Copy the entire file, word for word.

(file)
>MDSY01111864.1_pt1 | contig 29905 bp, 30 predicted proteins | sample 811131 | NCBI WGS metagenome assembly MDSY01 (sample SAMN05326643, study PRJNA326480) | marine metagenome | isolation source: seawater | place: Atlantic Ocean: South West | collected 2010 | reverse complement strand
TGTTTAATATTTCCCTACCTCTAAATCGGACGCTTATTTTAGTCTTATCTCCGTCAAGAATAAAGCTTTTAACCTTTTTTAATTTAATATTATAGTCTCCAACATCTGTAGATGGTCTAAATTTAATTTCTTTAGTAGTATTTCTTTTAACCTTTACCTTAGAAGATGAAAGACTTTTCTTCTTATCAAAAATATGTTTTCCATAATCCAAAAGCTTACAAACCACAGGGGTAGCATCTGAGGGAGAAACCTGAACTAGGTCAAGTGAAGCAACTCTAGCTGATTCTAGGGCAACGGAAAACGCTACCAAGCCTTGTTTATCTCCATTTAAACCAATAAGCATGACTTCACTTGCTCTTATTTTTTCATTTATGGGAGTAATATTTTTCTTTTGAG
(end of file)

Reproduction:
>MDSY01111864.1_pt1 | contig 29905 bp, 30 predicted proteins | sample 811131 | NCBI WGS metagenome assembly MDSY01 (sample SAMN05326643, study PRJNA326480) | marine metagenome | isolation source: seawater | place: Atlantic Ocean: South West | collected 2010 | reverse complement strand
TGTTTAATATTTCCCTACCTCTAAATCGGACGCTTATTTTAGTCTTATCTCCGTCAAGAATAAAGCTTTTAACCTTTTTTAATTTAATATTATAGTCTCCAACATCTGTAGATGGTCTAAATTTAATTTCTTTAGTAGTATTTCTTTTAACCTTTACCTTAGAAGATGAAAGACTTTTCTTCTTATCAAAAATATGTTTTCCATAATCCAAAAGCTTACAAACCACAGGGGTAGCATCTGAGGGAGAAACCTGAACTAGGTCAAGTGAAGCAACTCTAGCTGATTCTAGGGCAACGGAAAACGCTACCAAGCCTTGTTTATCTCCATTTAAACCAATAAGCATGACTTCACTTGCTCTTATTTTTTCATTTATGGGAGTAATATTTTTCTTTTGAG